Profile: The Kadima party

Founded by Ariel Sharon in 2005, it includes many former Likud and Labour members.

    The ruling Kadima party has been in power since it was founded in 2005 [GALLO/GETTY]

    Politics in Israel are increasingly about personalities and often boil down to who the voter would prefer to have a drink with. 
    Tzipi Livni, the Israeli foreign minister and leader of the Kadima party, has been cultivating a clean-cut image ahead of the polls on February 10 and is trying to convince voters that she is one of them.

    She has promised Israelis who have become weary of corruption in politics that she, and her party, can provide a government they can trust.
    The three-week war in Gaza in January 2009 reminded Israelis that they like strong, tried-and-tested leaders and despite her relative inexperience, Livni is trying to convince voters that she is that kind of politician.
    Akiva Eldar, the chief political columnist of the Israeli daily Haaretz, said: "Kadima is trying to consolidate the leadership of Livni and convince the machoistic Israelis that despite the fact she is not a general, and she is a woman after all, that she can still be tough."

    Party politics 

    In 2005, Ariel Sharon, the then Israeli prime minister, was locked in a fierce political battle with members of his Likud party over his plans to unilaterally dismantle and disengage Israeli settlements from the Gaza Strip.

    He believed that Likud politics restricted his manoeuvrability on negotiations with the Palestinians.

    Sharon split from Likud and founded the Kadima (or 'forward') party on November 24, 2005.

    Several high-profile politicians from Likud and to a lesser degree from Labour broke ranks with their parties and joined Kadima, including Livni, the then justice minister, and Ehud Olmert, the former mayor of Jerusalem.

    Sharon suffered a stroke and slipped into a coma in January 2006 and the party leadership was passed on to Olmert.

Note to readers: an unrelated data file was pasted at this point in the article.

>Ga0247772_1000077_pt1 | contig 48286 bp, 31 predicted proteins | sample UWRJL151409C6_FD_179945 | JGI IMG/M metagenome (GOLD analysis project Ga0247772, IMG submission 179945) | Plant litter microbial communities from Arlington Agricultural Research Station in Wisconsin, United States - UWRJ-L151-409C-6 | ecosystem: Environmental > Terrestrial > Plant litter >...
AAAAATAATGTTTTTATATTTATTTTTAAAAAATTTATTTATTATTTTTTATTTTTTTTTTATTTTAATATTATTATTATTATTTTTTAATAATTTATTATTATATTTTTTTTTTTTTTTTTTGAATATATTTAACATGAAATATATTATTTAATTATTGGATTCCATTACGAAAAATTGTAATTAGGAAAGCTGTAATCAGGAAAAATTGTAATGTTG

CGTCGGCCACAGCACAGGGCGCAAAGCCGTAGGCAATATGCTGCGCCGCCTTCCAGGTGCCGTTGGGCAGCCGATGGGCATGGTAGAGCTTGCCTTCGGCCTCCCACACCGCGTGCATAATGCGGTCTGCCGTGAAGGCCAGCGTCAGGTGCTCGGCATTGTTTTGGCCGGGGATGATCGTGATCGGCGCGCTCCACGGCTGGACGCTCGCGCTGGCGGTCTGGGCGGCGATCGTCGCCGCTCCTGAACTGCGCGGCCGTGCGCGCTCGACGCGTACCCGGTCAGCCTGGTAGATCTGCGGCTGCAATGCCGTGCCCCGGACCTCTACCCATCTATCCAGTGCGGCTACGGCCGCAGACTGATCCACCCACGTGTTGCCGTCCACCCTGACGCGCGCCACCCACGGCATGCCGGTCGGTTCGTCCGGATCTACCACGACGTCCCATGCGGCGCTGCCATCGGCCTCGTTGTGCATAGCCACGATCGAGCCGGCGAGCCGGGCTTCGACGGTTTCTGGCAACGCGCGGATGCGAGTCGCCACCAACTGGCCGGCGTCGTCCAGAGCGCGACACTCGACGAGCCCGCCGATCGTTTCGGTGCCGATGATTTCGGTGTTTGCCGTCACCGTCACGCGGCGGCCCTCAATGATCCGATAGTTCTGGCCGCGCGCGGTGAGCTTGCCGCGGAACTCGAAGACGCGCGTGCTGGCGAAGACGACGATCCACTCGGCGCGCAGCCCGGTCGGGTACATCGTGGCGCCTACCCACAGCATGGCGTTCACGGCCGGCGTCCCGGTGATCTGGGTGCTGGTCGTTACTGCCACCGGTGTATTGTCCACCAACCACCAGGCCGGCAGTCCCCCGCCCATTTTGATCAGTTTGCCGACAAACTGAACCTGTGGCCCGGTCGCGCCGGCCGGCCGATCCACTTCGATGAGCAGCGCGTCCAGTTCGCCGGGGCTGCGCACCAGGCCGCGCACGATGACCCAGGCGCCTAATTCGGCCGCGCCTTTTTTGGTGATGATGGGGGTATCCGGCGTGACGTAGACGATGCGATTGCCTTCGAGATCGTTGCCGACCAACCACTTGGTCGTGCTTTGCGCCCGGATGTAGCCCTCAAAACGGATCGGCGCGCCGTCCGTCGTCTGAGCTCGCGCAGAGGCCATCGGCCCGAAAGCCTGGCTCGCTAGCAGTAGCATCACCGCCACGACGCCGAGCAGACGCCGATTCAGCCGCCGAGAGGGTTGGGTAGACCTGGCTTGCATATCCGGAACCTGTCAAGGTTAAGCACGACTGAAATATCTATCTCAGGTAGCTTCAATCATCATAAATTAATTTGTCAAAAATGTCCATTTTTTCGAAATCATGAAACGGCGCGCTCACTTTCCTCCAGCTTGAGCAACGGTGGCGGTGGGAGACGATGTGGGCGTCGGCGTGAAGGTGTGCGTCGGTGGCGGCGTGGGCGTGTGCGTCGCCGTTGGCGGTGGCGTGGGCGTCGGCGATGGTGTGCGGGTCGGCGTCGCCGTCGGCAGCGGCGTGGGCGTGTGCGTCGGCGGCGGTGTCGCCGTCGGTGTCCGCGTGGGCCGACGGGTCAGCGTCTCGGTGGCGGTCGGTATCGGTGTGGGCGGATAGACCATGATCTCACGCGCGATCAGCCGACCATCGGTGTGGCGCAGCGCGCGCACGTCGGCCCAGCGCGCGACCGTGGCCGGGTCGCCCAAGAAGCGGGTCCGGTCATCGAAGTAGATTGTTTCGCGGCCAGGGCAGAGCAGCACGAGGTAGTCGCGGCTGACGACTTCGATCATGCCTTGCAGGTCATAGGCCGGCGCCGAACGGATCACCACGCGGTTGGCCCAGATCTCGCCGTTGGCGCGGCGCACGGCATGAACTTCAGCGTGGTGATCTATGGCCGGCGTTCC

Negotiations with the Palestinians

    Though Kadima stood as a proponent of change and disengagement from Gaza, the party agenda called for Jerusalem to remain an integral ("undivided capital") part of the state of Israel, which would also retain several large settlements in the West Bank.

    Kadima does advocate a two-state solution to the Middle East conflict calling on Israelis to make territorial concessions to the Palestinians in order to maintain Israel's Jewish majority. Kadima has also called on all Palestinian factions to disarm, disavow "terrorism", and recognise the Jewish state as pre-conditions for the two-state solution.

    The Kadima leadership has always supported the road map mechanism of negotiations, as proposed by George Bush, the former US president, in 2002.

    On the economic front, Kadima has pushed for capitalist, free-market growth and has promised to secure a national pension plan and increase social security benefits.

    In 2006 Knesset elections, Kadima won 29 seats in the 120-member parliament.

    Current opinion polls are projecting that Kadima could win between 23 and 25 seats. However, even if Kadima emerges with the most seats, analysts believe that Livni will not be able to cobble together a coalition.

    SOURCE: Al Jazeera and agencies


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